• Last modified 2861 days ago (June 23, 2011)


Florence council considers pay raises for city employees

Staff writer

The Florence City Council is considering giving all city employees a pay increase of 3 percent.

Council members tabled a decision Monday until they determine their budget for 2012 at a meeting July 31.

A 3 percent raise would be $6,396 added to the general fund. The council discussed raising rates for solid waste service to equal the increase in expenses.

“I like revenue-neutral ideas,” council member John Swarm said.

Council member Trayce Warner lobbied for a change in charges for residents for solid waste. She said she brought figures to the council two years ago detailing that Florence was charging less than other cities in the county.

She also said expenses have increased. A trash truck’s axles need to be rebuilt, an expense Superintendent Phil Baldwin brought before the council later in the meeting.

Because fuel costs are a concern, council members discussed higher rates for rural residents.

“I like that idea,” President Randy Mills said. “It’s kind of like taking all that money from those rich guys and giving it to poor guys.”

The council will have a special meeting 9 a.m. Thursday to discuss rates for solid waste.


Joan Berg for the second time asked the council about diverting water running down a hill on Ninth Street into the yard of her rental property.

She asked the council whether she could dig on her property to divert the flow of water. The council approved because the water currently runs into properties down the hill from Berg’s rental house.

However, the council also said they would clean out ditches for a second time to improve drainage. Baldwin said one of the ditches was above a gas line and the line might be moved.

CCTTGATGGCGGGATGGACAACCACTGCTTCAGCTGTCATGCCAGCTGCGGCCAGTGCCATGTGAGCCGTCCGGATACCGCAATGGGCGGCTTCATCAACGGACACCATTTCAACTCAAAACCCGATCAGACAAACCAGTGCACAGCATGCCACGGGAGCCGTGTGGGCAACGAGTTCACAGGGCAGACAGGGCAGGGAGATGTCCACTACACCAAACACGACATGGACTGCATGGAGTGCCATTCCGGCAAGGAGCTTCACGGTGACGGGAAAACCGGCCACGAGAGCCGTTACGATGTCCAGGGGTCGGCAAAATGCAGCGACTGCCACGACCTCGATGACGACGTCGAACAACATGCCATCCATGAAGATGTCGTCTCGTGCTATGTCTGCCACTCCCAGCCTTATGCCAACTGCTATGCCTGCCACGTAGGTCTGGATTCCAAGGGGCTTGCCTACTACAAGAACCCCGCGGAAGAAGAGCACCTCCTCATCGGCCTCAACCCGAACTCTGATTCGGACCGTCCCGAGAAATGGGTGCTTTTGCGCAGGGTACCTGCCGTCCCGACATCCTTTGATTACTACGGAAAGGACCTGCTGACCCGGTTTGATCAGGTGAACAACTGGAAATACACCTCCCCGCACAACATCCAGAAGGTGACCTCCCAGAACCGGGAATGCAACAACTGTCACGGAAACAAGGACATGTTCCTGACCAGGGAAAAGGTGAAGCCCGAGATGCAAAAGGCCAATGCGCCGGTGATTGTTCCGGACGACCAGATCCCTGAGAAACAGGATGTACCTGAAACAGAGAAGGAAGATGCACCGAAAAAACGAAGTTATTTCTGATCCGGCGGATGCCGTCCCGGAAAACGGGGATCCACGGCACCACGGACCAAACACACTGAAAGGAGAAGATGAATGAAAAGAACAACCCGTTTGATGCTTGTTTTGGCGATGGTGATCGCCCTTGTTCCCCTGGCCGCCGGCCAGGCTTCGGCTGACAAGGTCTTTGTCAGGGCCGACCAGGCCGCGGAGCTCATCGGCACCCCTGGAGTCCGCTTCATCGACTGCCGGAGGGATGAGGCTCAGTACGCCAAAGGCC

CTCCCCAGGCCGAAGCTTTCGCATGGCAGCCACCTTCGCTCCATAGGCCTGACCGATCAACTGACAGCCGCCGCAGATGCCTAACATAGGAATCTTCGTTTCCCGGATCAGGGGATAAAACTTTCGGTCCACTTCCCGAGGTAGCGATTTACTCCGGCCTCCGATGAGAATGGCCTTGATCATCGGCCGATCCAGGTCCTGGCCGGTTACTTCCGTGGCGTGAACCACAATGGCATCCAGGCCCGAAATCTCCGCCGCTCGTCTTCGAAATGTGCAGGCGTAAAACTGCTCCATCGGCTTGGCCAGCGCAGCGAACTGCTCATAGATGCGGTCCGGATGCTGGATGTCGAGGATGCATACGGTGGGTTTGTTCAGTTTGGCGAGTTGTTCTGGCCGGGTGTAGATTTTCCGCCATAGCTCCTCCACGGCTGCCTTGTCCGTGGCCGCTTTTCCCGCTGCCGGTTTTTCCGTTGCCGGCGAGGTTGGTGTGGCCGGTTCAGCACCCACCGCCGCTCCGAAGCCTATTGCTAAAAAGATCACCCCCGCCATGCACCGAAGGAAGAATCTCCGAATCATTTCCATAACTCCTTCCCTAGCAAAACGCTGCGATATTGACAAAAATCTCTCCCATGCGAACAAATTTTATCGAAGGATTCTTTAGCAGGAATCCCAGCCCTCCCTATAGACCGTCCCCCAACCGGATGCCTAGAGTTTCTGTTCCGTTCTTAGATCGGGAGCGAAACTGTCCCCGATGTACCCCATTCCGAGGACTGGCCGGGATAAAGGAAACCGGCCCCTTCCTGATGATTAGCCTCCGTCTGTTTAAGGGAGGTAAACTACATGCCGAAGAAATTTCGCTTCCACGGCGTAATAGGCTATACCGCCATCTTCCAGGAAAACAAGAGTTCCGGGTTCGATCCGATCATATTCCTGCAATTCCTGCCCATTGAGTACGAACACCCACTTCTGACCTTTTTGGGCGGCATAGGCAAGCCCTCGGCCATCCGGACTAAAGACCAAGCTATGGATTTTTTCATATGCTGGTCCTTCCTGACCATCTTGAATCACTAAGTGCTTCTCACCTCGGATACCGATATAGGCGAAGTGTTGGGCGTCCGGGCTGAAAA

“Before we move the gas line, let’s make sure it solves the problem,” Warner said.

The council decided to have Baldwin and Atmos Energy Employee Randy Dallke figure out the feasibility of moving the gas line. They also said they would go ahead with Swarm’s temporary measure of puting hay bales on the street to block water.


Dallke, representing the Marion County Commission, attended the meeting to tell council members about the county’s recycling plan.

The county’s plan is to put containers in every city. The cities would pay the county and maintain the containers after a trial period of six months. Each city would be required to fill the container with three tons of recyclable materials.

“I can’t imagine we create that much trash,” Swarm said. “I don’t think we justify a container and somebody to maintain it. I think we would be wasting the county’s money.”

The rest of the council was not as adamant as Swarm and expressed interest in trying the container idea for six months. They did not make a decision Monday.

“I guarantee the volume is up,” Dallke said. “Florence is one of the highest volume cities.”


The council approved the purchase of a check valve for a second water tank at the Florence water treatment facility.

Baldwin said a stream of water spewed from the tank when he visited the facility this weekend.

Cost will be $713. Florence is using 40,000 gallons of water a day, Baldwin said.

Last modified June 23, 2011